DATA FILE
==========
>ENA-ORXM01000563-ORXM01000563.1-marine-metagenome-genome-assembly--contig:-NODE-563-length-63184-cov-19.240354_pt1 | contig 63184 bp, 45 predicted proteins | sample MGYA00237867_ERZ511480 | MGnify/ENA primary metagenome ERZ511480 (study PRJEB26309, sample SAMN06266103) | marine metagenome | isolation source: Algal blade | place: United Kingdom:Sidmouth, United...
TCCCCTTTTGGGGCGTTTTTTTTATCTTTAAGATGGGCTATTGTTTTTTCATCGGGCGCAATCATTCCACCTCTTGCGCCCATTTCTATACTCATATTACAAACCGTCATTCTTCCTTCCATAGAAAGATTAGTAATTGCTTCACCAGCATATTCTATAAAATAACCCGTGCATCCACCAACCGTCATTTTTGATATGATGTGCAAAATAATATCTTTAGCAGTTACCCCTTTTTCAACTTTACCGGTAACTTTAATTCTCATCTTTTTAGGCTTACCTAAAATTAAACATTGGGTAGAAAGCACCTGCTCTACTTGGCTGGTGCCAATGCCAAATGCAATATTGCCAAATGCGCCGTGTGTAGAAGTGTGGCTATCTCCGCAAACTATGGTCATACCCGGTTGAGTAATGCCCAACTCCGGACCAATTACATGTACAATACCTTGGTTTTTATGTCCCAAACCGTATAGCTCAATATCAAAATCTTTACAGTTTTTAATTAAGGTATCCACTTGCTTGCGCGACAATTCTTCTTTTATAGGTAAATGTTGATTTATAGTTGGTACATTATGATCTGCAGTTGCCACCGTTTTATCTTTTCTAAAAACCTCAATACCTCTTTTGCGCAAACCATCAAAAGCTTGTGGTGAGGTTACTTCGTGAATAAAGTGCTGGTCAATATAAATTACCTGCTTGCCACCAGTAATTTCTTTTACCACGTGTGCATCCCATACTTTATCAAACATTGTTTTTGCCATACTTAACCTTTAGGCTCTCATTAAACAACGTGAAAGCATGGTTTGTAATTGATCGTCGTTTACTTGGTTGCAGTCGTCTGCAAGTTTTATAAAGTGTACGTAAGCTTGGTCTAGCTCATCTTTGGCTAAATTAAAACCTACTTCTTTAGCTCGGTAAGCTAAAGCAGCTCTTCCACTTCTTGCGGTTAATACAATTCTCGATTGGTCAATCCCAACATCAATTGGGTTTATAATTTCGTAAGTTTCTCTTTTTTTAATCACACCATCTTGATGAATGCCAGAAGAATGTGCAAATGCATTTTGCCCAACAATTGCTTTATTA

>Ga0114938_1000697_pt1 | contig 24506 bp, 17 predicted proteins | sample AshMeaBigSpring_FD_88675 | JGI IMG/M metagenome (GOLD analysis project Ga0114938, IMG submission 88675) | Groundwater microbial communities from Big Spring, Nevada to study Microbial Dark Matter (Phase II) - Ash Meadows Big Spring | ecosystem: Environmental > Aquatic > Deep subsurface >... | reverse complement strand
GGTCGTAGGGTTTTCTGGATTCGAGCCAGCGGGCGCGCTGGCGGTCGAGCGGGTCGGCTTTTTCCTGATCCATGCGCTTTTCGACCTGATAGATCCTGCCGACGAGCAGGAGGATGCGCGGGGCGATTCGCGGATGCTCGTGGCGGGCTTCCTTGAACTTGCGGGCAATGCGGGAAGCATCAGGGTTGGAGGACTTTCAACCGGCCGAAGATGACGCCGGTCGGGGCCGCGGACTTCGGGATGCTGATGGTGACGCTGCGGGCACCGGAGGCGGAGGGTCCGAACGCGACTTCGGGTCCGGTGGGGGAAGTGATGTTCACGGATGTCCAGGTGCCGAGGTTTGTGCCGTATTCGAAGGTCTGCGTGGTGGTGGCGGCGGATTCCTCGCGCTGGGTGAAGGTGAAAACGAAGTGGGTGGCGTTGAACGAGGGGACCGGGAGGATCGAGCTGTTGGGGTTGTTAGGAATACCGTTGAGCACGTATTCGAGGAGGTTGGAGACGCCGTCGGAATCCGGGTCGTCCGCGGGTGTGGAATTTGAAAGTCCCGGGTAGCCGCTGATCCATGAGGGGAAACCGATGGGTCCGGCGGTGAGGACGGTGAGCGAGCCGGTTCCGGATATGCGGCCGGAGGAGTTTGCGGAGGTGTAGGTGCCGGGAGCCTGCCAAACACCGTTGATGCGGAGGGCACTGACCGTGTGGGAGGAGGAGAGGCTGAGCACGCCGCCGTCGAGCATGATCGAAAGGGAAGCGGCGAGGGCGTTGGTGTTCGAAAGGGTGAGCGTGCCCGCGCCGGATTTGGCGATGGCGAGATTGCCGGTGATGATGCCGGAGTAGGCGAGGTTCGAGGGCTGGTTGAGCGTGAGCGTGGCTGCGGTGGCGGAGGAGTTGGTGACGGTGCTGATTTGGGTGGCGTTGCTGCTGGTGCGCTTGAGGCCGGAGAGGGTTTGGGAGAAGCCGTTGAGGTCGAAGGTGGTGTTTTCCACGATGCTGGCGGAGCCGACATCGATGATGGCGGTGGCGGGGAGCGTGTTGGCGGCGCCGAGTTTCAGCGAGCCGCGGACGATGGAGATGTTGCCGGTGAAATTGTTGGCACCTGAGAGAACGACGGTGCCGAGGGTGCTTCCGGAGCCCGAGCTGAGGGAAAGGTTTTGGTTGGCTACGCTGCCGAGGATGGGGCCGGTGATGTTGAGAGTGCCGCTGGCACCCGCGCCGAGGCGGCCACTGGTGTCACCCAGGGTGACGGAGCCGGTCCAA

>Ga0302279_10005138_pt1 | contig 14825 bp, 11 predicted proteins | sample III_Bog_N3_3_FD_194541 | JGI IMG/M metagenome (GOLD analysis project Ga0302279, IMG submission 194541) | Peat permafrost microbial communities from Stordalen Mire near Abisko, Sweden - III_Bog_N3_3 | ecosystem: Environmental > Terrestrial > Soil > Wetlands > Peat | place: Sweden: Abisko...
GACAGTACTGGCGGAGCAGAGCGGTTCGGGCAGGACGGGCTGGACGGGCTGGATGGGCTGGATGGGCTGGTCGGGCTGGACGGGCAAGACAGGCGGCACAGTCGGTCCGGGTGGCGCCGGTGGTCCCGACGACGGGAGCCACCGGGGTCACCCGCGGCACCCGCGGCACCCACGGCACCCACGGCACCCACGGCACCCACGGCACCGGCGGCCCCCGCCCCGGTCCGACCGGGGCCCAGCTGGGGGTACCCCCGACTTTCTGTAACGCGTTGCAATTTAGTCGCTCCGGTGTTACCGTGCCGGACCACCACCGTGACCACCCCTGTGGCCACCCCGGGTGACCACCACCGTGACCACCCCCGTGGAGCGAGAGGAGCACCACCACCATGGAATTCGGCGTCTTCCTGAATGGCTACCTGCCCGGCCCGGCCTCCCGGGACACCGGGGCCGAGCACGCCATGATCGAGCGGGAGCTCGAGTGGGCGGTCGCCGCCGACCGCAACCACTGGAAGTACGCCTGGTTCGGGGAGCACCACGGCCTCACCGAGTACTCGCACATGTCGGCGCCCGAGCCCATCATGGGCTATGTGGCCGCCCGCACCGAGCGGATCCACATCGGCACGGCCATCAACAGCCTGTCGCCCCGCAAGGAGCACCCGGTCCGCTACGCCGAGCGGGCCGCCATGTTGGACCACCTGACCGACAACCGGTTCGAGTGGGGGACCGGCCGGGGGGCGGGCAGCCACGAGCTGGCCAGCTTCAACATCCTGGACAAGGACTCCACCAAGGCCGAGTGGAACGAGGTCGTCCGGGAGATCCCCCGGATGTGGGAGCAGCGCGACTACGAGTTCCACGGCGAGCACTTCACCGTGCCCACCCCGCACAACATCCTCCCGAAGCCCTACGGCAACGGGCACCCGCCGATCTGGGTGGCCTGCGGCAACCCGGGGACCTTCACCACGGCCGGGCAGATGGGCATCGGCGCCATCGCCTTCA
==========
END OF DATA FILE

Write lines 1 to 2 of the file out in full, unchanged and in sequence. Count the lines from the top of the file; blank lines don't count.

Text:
>ENA-ORXM01000563-ORXM01000563.1-marine-metagenome-genome-assembly--contig:-NODE-563-length-63184-cov-19.240354_pt1 | contig 63184 bp, 45 predicted proteins | sample MGYA00237867_ERZ511480 | MGnify/ENA primary metagenome ERZ511480 (study PRJEB26309, sample SAMN06266103) | marine metagenome | isolation source: Algal blade | place: United Kingdom:Sidmouth, United...
TCCCCTTTTGGGGCGTTTTTTTTATCTTTAAGATGGGCTATTGTTTTTTCATCGGGCGCAATCATTCCACCTCTTGCGCCCATTTCTATACTCATATTACAAACCGTCATTCTTCCTTCCATAGAAAGATTAGTAATTGCTTCACCAGCATATTCTATAAAATAACCCGTGCATCCACCAACCGTCATTTTTGATATGATGTGCAAAATAATATCTTTAGCAGTTACCCCTTTTTCAACTTTACCGGTAACTTTAATTCTCATCTTTTTAGGCTTACCTAAAATTAAACATTGGGTAGAAAGCACCTGCTCTACTTGGCTGGTGCCAATGCCAAATGCAATATTGCCAAATGCGCCGTGTGTAGAAGTGTGGCTATCTCCGCAAACTATGGTCATACCCGGTTGAGTAATGCCCAACTCCGGACCAATTACATGTACAATACCTTGGTTTTTATGTCCCAAACCGTATAGCTCAATATCAAAATCTTTACAGTTTTTAATTAAGGTATCCACTTGCTTGCGCGACAATTCTTCTTTTATAGGTAAATGTTGATTTATAGTTGGTACATTATGATCTGCAGTTGCCACCGTTTTATCTTTTCTAAAAACCTCAATACCTCTTTTGCGCAAACCATCAAAAGCTTGTGGTGAGGTTACTTCGTGAATAAAGTGCTGGTCAATATAAATTACCTGCTTGCCACCAGTAATTTCTTTTACCACGTGTGCATCCCATACTTTATCAAACATTGTTTTTGCCATACTTAACCTTTAGGCTCTCATTAAACAACGTGAAAGCATGGTTTGTAATTGATCGTCGTTTACTTGGTTGCAGTCGTCTGCAAGTTTTATAAAGTGTACGTAAGCTTGGTCTAGCTCATCTTTGGCTAAATTAAAACCTACTTCTTTAGCTCGGTAAGCTAAAGCAGCTCTTCCACTTCTTGCGGTTAATACAATTCTCGATTGGTCAATCCCAACATCAATTGGGTTTATAATTTCGTAAGTTTCTCTTTTTTTAATCACACCATCTTGATGAATGCCAGAAGAATGTGCAAATGCATTTTGCCCAACAATTGCTTTATTA